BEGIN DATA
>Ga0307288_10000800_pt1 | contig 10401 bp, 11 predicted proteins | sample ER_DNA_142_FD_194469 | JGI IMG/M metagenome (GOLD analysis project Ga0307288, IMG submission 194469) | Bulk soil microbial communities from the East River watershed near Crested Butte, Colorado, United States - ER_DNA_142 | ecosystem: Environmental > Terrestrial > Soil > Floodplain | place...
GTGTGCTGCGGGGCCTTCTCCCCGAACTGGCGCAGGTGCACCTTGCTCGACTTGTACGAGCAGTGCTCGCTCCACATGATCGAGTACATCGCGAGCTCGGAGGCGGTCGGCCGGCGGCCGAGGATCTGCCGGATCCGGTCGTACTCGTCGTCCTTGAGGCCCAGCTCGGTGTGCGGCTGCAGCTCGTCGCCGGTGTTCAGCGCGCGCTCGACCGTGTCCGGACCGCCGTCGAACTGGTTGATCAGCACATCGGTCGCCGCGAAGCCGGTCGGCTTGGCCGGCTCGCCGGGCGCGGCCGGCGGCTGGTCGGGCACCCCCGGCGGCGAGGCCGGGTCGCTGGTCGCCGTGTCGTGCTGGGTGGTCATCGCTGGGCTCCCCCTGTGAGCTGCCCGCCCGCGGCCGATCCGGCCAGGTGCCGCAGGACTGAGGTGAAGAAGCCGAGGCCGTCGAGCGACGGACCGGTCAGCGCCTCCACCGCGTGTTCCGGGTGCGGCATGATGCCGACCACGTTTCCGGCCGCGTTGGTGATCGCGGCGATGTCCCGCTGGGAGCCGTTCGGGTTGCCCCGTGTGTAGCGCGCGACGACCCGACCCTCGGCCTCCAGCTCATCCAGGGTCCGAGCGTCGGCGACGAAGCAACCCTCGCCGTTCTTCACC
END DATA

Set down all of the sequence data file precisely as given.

>Ga0307288_10000800_pt1 | contig 10401 bp, 11 predicted proteins | sample ER_DNA_142_FD_194469 | JGI IMG/M metagenome (GOLD analysis project Ga0307288, IMG submission 194469) | Bulk soil microbial communities from the East River watershed near Crested Butte, Colorado, United States - ER_DNA_142 | ecosystem: Environmental > Terrestrial > Soil > Floodplain | place...
GTGTGCTGCGGGGCCTTCTCCCCGAACTGGCGCAGGTGCACCTTGCTCGACTTGTACGAGCAGTGCTCGCTCCACATGATCGAGTACATCGCGAGCTCGGAGGCGGTCGGCCGGCGGCCGAGGATCTGCCGGATCCGGTCGTACTCGTCGTCCTTGAGGCCCAGCTCGGTGTGCGGCTGCAGCTCGTCGCCGGTGTTCAGCGCGCGCTCGACCGTGTCCGGACCGCCGTCGAACTGGTTGATCAGCACATCGGTCGCCGCGAAGCCGGTCGGCTTGGCCGGCTCGCCGGGCGCGGCCGGCGGCTGGTCGGGCACCCCCGGCGGCGAGGCCGGGTCGCTGGTCGCCGTGTCGTGCTGGGTGGTCATCGCTGGGCTCCCCCTGTGAGCTGCCCGCCCGCGGCCGATCCGGCCAGGTGCCGCAGGACTGAGGTGAAGAAGCCGAGGCCGTCGAGCGACGGACCGGTCAGCGCCTCCACCGCGTGTTCCGGGTGCGGCATGATGCCGACCACGTTTCCGGCCGCGTTGGTGATCGCGGCGATGTCCCGCTGGGAGCCGTTCGGGTTGCCCCGTGTGTAGCGCGCGACGACCCGACCCTCGGCCTCCAGCTCATCCAGGGTCCGAGCGTCGGCGACGAAGCAACCCTCGCCGTTCTTCACC